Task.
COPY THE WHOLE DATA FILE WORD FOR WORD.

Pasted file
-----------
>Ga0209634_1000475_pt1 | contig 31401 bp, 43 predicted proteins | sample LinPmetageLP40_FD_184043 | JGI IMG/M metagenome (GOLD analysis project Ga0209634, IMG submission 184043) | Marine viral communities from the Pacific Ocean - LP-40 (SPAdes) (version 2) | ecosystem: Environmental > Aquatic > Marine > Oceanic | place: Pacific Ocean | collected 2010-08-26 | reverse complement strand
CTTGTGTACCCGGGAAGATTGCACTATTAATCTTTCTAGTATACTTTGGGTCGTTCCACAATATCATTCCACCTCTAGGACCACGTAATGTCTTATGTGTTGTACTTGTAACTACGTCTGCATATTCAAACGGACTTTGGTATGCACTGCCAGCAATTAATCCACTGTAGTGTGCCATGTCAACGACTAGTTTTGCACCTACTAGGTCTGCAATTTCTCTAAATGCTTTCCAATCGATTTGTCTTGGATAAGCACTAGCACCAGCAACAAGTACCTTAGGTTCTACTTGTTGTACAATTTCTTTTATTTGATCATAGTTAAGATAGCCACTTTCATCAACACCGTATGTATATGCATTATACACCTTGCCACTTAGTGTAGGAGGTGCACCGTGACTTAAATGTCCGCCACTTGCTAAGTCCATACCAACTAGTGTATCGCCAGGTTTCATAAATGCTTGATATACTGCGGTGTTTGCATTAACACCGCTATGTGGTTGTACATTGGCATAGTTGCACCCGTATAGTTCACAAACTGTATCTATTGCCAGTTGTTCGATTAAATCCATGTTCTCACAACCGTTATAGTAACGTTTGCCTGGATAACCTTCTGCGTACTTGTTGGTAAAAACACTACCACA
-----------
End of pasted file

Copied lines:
>Ga0209634_1000475_pt1 | contig 31401 bp, 43 predicted proteins | sample LinPmetageLP40_FD_184043 | JGI IMG/M metagenome (GOLD analysis project Ga0209634, IMG submission 184043) | Marine viral communities from the Pacific Ocean - LP-40 (SPAdes) (version 2) | ecosystem: Environmental > Aquatic > Marine > Oceanic | place: Pacific Ocean | collected 2010-08-26 | reverse complement strand
CTTGTGTACCCGGGAAGATTGCACTATTAATCTTTCTAGTATACTTTGGGTCGTTCCACAATATCATTCCACCTCTAGGACCACGTAATGTCTTATGTGTTGTACTTGTAACTACGTCTGCATATTCAAACGGACTTTGGTATGCACTGCCAGCAATTAATCCACTGTAGTGTGCCATGTCAACGACTAGTTTTGCACCTACTAGGTCTGCAATTTCTCTAAATGCTTTCCAATCGATTTGTCTTGGATAAGCACTAGCACCAGCAACAAGTACCTTAGGTTCTACTTGTTGTACAATTTCTTTTATTTGATCATAGTTAAGATAGCCACTTTCATCAACACCGTATGTATATGCATTATACACCTTGCCACTTAGTGTAGGAGGTGCACCGTGACTTAAATGTCCGCCACTTGCTAAGTCCATACCAACTAGTGTATCGCCAGGTTTCATAAATGCTTGATATACTGCGGTGTTTGCATTAACACCGCTATGTGGTTGTACATTGGCATAGTTGCACCCGTATAGTTCACAAACTGTATCTATTGCCAGTTGTTCGATTAAATCCATGTTCTCACAACCGTTATAGTAACGTTTGCCTGGATAACCTTCTGCGTACTTGTTGGTAAAAACACTACCACA